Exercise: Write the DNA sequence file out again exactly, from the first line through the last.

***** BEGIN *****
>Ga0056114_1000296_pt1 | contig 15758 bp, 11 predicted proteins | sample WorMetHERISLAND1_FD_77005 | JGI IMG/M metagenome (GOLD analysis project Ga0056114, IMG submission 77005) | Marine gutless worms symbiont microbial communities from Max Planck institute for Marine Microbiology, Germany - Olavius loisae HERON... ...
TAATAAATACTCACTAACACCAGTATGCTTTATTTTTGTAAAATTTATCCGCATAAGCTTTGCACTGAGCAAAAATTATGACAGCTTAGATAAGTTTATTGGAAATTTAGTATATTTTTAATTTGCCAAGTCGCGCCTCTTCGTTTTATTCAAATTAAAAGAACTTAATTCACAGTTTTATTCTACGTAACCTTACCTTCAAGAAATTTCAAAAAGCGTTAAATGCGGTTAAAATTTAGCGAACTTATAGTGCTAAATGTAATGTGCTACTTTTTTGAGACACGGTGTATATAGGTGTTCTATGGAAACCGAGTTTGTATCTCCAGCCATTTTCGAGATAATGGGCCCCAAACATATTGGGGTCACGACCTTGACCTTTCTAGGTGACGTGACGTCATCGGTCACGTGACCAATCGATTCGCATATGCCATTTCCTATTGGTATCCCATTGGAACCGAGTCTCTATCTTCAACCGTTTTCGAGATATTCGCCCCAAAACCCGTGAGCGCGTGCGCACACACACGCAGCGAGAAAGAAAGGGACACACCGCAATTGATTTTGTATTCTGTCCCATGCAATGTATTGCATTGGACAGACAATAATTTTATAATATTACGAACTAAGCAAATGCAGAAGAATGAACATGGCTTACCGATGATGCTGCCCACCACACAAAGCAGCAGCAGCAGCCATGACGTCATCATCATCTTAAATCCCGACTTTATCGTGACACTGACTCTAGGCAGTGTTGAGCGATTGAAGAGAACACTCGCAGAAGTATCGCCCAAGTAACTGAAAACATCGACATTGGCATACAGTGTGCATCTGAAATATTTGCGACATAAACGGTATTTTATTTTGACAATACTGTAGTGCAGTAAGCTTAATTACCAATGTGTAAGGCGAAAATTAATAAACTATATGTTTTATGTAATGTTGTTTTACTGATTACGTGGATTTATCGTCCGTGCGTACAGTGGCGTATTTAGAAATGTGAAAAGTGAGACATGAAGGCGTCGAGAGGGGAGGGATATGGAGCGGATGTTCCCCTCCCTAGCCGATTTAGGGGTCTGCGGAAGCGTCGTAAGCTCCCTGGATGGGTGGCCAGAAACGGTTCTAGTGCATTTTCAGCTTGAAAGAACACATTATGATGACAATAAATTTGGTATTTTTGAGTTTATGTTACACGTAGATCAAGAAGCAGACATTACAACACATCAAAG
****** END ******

>Ga0056114_1000296_pt1 | contig 15758 bp, 11 predicted proteins | sample WorMetHERISLAND1_FD_77005 | JGI IMG/M metagenome (GOLD analysis project Ga0056114, IMG submission 77005) | Marine gutless worms symbiont microbial communities from Max Planck institute for Marine Microbiology, Germany - Olavius loisae HERON... ...
TAATAAATACTCACTAACACCAGTATGCTTTATTTTTGTAAAATTTATCCGCATAAGCTTTGCACTGAGCAAAAATTATGACAGCTTAGATAAGTTTATTGGAAATTTAGTATATTTTTAATTTGCCAAGTCGCGCCTCTTCGTTTTATTCAAATTAAAAGAACTTAATTCACAGTTTTATTCTACGTAACCTTACCTTCAAGAAATTTCAAAAAGCGTTAAATGCGGTTAAAATTTAGCGAACTTATAGTGCTAAATGTAATGTGCTACTTTTTTGAGACACGGTGTATATAGGTGTTCTATGGAAACCGAGTTTGTATCTCCAGCCATTTTCGAGATAATGGGCCCCAAACATATTGGGGTCACGACCTTGACCTTTCTAGGTGACGTGACGTCATCGGTCACGTGACCAATCGATTCGCATATGCCATTTCCTATTGGTATCCCATTGGAACCGAGTCTCTATCTTCAACCGTTTTCGAGATATTCGCCCCAAAACCCGTGAGCGCGTGCGCACACACACGCAGCGAGAAAGAAAGGGACACACCGCAATTGATTTTGTATTCTGTCCCATGCAATGTATTGCATTGGACAGACAATAATTTTATAATATTACGAACTAAGCAAATGCAGAAGAATGAACATGGCTTACCGATGATGCTGCCCACCACACAAAGCAGCAGCAGCAGCCATGACGTCATCATCATCTTAAATCCCGACTTTATCGTGACACTGACTCTAGGCAGTGTTGAGCGATTGAAGAGAACACTCGCAGAAGTATCGCCCAAGTAACTGAAAACATCGACATTGGCATACAGTGTGCATCTGAAATATTTGCGACATAAACGGTATTTTATTTTGACAATACTGTAGTGCAGTAAGCTTAATTACCAATGTGTAAGGCGAAAATTAATAAACTATATGTTTTATGTAATGTTGTTTTACTGATTACGTGGATTTATCGTCCGTGCGTACAGTGGCGTATTTAGAAATGTGAAAAGTGAGACATGAAGGCGTCGAGAGGGGAGGGATATGGAGCGGATGTTCCCCTCCCTAGCCGATTTAGGGGTCTGCGGAAGCGTCGTAAGCTCCCTGGATGGGTGGCCAGAAACGGTTCTAGTGCATTTTCAGCTTGAAAGAACACATTATGATGACAATAAATTTGGTATTTTTGAGTTTATGTTACACGTAGATCAAGAAGCAGACATTACAACACATCAAAG